Sehaty Foreign Exchange
A photo of Romance
Modern Romance

From "A Kiss is Still a Kiss" by Edwin Dobb, published in the February 1996 issue of the American Harper's Magazine.

None of the separations S. and I have experienced was due to a violent car wreck, to be sure, or to the grim exigencies of war, though a couple of them felt that way.

I do not mean to suggest that watching a loved one walk out the door is equivalent to watching her step over the threshold beyond which there is no prospect of return, but I will wager that few of us have failed to hear the echoes of mortality that accompany certain departures.

Every leave-taking is a reminder that nothing lasts. A romance like ours, in which absence and presence alternate like night and day, allows little opportunity to forget this fact, and that is the most notable difference between an affair of such starkly defined seasons and conventional arrangements, in which the temperature fluctuates less widely and the cadence is harder to detect.

Essentially, all love is made on the verge of departure. It always has been. Today, however, many more people than ever find themselves in decidedly unconventional arrangements, living under separate roofs, on opposite coasts, with different lovers at various times, and for us the domestic symbol of modern romance is not the marital bed or the kitchen table or the family room but the doorway.

Whatever permanence we may find comes by embracing the transient, a paradox that we somehow must make our own. If there is a tragedy in this it is not that we die unto each other, or that we actually die, but that we act as if this were not the way of the world. Nothing is more contrary to romance than the presumption of constancy.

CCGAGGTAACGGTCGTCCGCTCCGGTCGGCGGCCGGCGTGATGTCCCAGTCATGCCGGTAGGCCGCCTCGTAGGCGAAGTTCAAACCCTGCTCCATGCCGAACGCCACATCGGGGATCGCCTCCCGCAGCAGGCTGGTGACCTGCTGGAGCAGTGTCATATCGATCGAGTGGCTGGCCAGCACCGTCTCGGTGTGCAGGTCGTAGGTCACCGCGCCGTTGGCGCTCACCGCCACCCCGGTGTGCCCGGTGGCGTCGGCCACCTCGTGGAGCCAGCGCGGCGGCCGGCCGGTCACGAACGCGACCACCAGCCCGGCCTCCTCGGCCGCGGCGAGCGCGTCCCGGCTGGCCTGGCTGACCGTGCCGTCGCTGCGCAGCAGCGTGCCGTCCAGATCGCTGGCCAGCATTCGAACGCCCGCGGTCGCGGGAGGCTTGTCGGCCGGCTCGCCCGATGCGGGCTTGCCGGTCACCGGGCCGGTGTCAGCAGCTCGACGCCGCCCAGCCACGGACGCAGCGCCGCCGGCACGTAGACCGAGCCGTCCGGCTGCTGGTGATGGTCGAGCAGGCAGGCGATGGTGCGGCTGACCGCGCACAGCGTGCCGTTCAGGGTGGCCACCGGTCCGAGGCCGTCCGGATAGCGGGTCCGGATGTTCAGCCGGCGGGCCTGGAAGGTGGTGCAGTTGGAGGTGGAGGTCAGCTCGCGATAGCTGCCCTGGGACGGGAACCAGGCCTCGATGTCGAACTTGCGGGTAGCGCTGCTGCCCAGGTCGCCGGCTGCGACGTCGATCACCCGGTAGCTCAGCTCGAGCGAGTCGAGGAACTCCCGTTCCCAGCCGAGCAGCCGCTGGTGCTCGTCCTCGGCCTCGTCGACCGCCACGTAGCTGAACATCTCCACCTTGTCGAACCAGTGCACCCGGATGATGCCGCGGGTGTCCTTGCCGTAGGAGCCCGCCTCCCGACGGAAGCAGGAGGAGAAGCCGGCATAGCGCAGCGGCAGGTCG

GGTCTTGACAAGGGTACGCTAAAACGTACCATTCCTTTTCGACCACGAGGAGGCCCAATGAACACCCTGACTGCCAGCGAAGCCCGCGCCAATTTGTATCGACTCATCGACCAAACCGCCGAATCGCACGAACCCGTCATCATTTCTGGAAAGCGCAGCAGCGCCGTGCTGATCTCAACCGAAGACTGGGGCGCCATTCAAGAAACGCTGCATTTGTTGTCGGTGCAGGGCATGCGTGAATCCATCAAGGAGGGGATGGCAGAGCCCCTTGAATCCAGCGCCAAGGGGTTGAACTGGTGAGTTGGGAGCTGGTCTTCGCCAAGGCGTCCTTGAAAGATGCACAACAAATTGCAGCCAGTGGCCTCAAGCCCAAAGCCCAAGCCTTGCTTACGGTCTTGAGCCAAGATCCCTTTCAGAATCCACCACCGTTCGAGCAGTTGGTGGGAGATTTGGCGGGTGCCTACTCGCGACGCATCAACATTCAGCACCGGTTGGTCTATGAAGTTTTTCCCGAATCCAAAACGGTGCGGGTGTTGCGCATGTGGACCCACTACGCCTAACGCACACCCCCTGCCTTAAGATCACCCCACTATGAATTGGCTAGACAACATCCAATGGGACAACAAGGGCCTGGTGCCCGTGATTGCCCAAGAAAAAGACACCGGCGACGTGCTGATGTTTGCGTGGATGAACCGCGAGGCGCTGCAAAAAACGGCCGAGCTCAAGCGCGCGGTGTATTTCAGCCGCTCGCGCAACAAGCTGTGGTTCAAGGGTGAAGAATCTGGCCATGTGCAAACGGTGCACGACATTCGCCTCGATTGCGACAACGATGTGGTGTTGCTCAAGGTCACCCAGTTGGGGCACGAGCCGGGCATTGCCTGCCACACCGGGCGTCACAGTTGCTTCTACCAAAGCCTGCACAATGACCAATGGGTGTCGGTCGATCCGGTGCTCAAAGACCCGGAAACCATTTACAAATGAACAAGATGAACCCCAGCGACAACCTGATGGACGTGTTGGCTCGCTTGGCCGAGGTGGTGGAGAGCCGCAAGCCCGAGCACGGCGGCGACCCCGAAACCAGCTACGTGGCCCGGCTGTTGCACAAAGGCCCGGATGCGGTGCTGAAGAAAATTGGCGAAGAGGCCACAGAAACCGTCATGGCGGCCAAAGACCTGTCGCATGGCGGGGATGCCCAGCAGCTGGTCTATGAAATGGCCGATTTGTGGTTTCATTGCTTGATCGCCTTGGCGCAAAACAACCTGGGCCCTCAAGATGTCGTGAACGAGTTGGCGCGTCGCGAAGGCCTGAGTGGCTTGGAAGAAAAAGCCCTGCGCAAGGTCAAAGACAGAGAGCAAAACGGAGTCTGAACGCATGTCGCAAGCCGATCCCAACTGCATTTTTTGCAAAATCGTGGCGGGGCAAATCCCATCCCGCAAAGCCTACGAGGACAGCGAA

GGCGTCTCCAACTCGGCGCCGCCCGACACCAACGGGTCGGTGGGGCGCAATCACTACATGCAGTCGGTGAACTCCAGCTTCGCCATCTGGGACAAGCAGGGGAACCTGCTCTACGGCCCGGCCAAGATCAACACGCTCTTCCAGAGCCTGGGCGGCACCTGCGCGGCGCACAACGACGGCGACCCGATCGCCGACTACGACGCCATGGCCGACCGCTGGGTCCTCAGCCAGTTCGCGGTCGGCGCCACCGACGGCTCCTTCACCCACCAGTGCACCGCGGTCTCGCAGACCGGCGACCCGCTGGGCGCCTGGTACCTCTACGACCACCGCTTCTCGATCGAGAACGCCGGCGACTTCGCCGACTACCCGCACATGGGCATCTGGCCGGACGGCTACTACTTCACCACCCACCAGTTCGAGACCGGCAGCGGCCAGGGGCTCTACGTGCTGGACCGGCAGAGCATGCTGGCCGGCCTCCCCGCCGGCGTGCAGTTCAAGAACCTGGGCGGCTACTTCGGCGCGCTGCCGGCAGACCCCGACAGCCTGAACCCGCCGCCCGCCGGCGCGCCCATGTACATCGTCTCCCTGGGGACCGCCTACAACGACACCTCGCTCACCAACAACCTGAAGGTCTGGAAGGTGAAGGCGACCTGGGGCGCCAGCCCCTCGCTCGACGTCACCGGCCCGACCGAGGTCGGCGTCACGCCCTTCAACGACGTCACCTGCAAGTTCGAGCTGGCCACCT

But to face up to the inevitability of loss does not require that we submit to it without protest. "Rage, rage," advised Dylan Thomas in his well-known poem about his dying father, a prescription a great deal more to my liking than cold showers and purifying candles, and cause enough to turn away any healer or spiritual huckster who might further darken my own deathbed with enfeebling nostrums about natural processes or divine will. To hell with Nature and to hell with God, too.

I want a defiant, drunk-on-life songsmith to utter the last sounds to reach my ears. I want someone who appreciates the black gulf between all that I might have been and the little that I actually was, who recognizes that the soul cannot range freely, cannot realize more than a particle of itself in the hopelessly cramped field that is a single existence, someone who knows from long experience that the best solace for the unfinished, untidy business of being human is the company of another human being. I want S. Then as now. Now until nightfall.

Oh where, oh where can my baby be? To my immense surprise she stands in the doorway, electrifying the short distance that still remains. "Did you miss me?" Miss her? I whistled myself silly. This time we wandered so far apart that I lost sight of S., and she me. Yet I am once again looking upon her luminous face, a face whose wonderful innocence is yielding to a seasoned beauty that is all the more enthralling, a beauty now abandoned to me, grace upon the lost and rudderless, life-giving breath unto an unworthy wretch.

We draw near. Our lips touch, a first kiss, first among many firsts and deepened immeasurably by all the farewell kisses that have preceded it and resonate within it. Beat after beat after beat. However our partings may have come about, they have given this affair an unusually robust pulse. They have taught me that passionate love endures only if it continually transforms itself, that transformation is achieved through the rapture of arrival, and that there is no arrival without departure of one sort or another.

More than anything, romance is rhythm. We exhale so as to inhale again. We withdraw so as to approach anew.

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